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Australian Government Solicitor

 

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Civil penalties litigation  

Civil penalties litigation

A civil penalty is a pecuniary penalty imposed by the court in civil proceedings (as distinct from a fine in criminal proceedings). In matters involving Commonwealth agencies, the penalty is usually payable to the Commonwealth. Substantial civil penalties are an increasingly important enforcement tool for a range of regulatory agencies, to deter both a particular respondent, and others more generally, from contravening conduct.

AGS has continued to broaden its civil penalties litigation practice throughout 2012–13. This is a long-established and important part of our dispute resolution practice, and one in which AGS has a particular depth of expertise.

We also launched AGS's inaugural series of civil penalties forums, which brought together regulators from 29 different agencies across the country to discuss common and developing issues in Commonwealth civil penalty cases. Coordinated and convened by Tim Begbie (Senior General Counsel), Katrina Close (Senior Executive Lawyer) and Justine Knowles (Senior Executive Lawyer), these forums will be held annually.

Some of the civil penalty proceedings we successfully conducted in the course of the year are highlighted below.

  • Clean Energy Regulator v MT Solar Pty Ltd – the first civil penalty case brought by the Clean Energy Regulator. Penalties were imposed upon solar power installation companies, their directors and a fraudulent electrician for the improper creation of Renewable Energy Certificates under the Renewable Energy (Electricity) Act 2000. Tim Begbie was counsel on the matter, with Zita Rowling (Senior Executive Lawyer) as solicitor.
  • Australian Competition  and Consumer Commission v Kingsland Meatworks and Cellars Pty Ltd – penalties imposed for misleading representations as to the place of origin of food products. AGS's lead lawyers on this matter were Emma Gill (Senior Executive Lawyer) and David Ablett (Senior Executive Lawyer).
  • Australian Communications  and Media  Authority v Bytecard Pty Ltd – penalties imposed for contraventions of the Telecommunications Act 1997. AGS's lead lawyers on this matter were Andrew Berger (Senior General Counsel) and Tim Begbie.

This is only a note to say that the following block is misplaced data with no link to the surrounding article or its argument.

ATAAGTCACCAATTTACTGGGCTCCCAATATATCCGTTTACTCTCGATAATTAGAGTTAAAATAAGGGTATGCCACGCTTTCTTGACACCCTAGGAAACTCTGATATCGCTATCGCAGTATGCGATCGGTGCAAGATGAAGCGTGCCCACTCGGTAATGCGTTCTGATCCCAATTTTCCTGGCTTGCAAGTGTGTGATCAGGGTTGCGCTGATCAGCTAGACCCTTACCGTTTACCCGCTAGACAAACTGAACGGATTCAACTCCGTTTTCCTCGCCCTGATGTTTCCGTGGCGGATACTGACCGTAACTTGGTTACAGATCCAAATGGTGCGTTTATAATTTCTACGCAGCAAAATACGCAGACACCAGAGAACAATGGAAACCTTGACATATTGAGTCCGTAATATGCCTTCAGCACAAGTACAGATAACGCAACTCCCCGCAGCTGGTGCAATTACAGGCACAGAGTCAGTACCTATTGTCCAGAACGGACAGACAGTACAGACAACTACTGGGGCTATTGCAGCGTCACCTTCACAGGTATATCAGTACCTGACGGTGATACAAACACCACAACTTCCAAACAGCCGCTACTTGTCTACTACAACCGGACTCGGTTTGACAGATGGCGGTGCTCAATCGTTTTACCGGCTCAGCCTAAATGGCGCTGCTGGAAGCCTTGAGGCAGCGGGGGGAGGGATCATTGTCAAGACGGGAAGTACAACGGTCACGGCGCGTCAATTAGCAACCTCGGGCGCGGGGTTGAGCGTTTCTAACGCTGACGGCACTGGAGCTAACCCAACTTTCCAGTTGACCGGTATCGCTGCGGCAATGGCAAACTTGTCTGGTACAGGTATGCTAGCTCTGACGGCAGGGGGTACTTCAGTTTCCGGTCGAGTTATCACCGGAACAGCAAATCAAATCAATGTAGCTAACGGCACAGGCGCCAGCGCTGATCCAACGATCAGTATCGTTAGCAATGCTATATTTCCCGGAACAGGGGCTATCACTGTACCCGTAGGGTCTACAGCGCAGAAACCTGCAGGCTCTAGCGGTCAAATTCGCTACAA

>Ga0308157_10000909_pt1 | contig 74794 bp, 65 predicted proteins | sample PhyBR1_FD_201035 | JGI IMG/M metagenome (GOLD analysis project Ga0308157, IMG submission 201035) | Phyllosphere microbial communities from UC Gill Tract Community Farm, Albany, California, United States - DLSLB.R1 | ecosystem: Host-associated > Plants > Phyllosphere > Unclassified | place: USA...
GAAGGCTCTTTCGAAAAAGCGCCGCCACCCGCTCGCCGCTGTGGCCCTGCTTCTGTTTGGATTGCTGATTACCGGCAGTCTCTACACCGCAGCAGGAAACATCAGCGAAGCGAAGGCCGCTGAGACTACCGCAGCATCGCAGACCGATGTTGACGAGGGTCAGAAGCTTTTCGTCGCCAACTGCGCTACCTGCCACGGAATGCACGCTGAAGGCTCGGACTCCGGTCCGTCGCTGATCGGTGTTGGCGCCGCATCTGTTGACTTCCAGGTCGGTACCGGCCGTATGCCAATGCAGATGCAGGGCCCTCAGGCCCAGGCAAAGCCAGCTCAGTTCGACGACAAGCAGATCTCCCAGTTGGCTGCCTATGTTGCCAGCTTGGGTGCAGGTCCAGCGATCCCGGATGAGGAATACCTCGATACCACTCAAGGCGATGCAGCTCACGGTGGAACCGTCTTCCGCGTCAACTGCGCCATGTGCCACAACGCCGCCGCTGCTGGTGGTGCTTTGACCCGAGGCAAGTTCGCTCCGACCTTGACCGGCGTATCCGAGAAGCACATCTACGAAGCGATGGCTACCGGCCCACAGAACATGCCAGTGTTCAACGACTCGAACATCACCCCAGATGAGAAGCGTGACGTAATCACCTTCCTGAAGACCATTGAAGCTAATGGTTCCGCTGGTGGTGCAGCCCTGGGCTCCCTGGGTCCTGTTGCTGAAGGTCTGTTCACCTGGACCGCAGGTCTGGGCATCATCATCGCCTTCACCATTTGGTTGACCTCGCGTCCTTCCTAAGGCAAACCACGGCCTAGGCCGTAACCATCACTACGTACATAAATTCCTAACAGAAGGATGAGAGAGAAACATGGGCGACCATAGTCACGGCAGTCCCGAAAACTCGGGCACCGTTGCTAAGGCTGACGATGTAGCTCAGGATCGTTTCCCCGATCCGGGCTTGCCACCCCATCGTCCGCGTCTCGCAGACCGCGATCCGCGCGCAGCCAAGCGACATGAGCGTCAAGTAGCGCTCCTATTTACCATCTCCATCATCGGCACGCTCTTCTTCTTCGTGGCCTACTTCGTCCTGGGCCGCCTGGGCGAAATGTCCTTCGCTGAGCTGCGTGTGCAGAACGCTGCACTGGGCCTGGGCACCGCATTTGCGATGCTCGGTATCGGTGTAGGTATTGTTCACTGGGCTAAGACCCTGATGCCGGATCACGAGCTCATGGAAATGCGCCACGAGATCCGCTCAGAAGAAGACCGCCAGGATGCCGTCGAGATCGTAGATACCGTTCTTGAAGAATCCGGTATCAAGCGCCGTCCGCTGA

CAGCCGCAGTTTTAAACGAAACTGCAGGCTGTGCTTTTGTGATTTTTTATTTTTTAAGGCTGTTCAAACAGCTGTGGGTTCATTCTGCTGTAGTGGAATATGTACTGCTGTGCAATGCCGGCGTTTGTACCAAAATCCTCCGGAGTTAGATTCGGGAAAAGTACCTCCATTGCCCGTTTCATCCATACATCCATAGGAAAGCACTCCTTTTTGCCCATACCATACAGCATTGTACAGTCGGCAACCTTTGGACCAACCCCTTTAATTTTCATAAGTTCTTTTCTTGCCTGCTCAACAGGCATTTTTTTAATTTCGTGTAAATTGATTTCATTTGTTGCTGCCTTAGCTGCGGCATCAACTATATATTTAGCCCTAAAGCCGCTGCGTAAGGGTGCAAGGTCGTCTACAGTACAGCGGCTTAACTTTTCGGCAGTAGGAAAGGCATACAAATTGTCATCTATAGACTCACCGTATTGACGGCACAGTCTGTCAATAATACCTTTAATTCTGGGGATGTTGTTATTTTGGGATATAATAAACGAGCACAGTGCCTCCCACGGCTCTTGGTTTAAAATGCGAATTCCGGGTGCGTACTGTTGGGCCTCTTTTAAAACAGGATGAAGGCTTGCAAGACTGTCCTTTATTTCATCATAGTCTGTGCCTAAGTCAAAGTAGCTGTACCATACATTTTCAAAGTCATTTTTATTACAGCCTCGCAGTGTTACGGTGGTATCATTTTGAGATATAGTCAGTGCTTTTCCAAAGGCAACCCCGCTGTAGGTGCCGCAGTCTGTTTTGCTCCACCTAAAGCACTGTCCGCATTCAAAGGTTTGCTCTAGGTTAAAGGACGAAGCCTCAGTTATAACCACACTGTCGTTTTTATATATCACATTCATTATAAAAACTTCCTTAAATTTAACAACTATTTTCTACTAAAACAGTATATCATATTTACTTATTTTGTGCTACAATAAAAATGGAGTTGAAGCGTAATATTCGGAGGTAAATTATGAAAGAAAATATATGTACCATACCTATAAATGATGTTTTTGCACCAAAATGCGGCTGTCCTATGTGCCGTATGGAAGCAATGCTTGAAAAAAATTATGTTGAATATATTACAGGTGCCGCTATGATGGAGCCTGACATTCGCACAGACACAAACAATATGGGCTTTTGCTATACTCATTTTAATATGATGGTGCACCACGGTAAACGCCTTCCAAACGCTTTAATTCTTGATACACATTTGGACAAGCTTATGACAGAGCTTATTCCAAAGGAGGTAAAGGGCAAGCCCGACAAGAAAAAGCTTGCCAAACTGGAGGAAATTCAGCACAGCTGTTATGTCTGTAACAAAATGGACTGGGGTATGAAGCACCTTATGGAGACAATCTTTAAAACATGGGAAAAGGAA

• Australian Competition  and Consumer Commission v Cotton on Kids Pty Ltd – penalties of $1 million for breaches of product safety laws to children's nightwear. AGS's lead lawyer on this matter was Annamie Hale (Senior Lawyer).
  • Minister  for Sustainability, Environment, Water, Population and Communities  v Woodley – penalties imposed on a company and its director under the Environment Protection and Biodiversity Conservation Act 1999 for undertaking commercial rock lobster fishing activities within the Tasman Fracture Commonwealth Marine Reserve. AGS's lead lawyers on this matter were Tim Begbie as counsel and Nathan Sinnathurai (Senior Lawyer) as solicitor.
  • Tax Practitioners Board v Munro – penalties and related relief for contraventions of the Tax Agent Services Act 2009, involving provision of tax agent services by a person who was not a registered tax agent. AGS's lead lawyer on this matter was David Sutherland (Senior Lawyer).
  • Australian Competition  and Consumer Commission v AirAsia Berhad Company – penalties imposed for contravention of Australian Consumer Law involving the publication of the price of air travel services without specifying the total price in a prominent way and as a single figure. The AGS team on this matter was led by David Ablett.
  • Tax Practitioners Board v Campbell – penalties and related relief for contraventions of the Tax Agent Services Act 2009, involving provision of tax agent services by a person who was not a registered tax agent. AGS's lead lawyer on this matter was Stephen Vorreiter (Senior Executive Lawyer).
  • Australian Competition  and Consumer Commission v Hewlett-Packard  Australia Pty Limited – penalties and related relief were obtained following agreement with the respondent, for breaches of the Australian Consumer Law by Hewlett Packard for making misrepresentations to consumers in connection with consumer guarantees for desktop and notebook computers, laptops and printers. In addition to injunctions, disclosure and adverse publicity orders and an order for a compliance training program, a pecuniary penalty of $3 million was imposed upon Hewlett Packard Australia. Sarah Tormey (Senior Lawyer) conducted the matter.

This is an extract from the 2012–13 AGS annual report